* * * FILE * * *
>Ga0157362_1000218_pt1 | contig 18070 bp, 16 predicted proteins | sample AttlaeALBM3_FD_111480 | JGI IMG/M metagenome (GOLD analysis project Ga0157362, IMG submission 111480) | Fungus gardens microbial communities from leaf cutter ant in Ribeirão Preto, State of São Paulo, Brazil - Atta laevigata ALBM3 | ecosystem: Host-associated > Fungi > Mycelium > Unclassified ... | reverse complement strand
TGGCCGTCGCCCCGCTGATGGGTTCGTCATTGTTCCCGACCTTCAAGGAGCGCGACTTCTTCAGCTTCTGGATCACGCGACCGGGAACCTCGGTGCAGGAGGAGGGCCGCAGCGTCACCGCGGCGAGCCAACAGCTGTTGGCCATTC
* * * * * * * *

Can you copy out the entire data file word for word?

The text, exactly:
>Ga0157362_1000218_pt1 | contig 18070 bp, 16 predicted proteins | sample AttlaeALBM3_FD_111480 | JGI IMG/M metagenome (GOLD analysis project Ga0157362, IMG submission 111480) | Fungus gardens microbial communities from leaf cutter ant in Ribeirão Preto, State of São Paulo, Brazil - Atta laevigata ALBM3 | ecosystem: Host-associated > Fungi > Mycelium > Unclassified ... | reverse complement strand
TGGCCGTCGCCCCGCTGATGGGTTCGTCATTGTTCCCGACCTTCAAGGAGCGCGACTTCTTCAGCTTCTGGATCACGCGACCGGGAACCTCGGTGCAGGAGGAGGGCCGCAGCGTCACCGCGGCGAGCCAACAGCTGTTGGCCATTC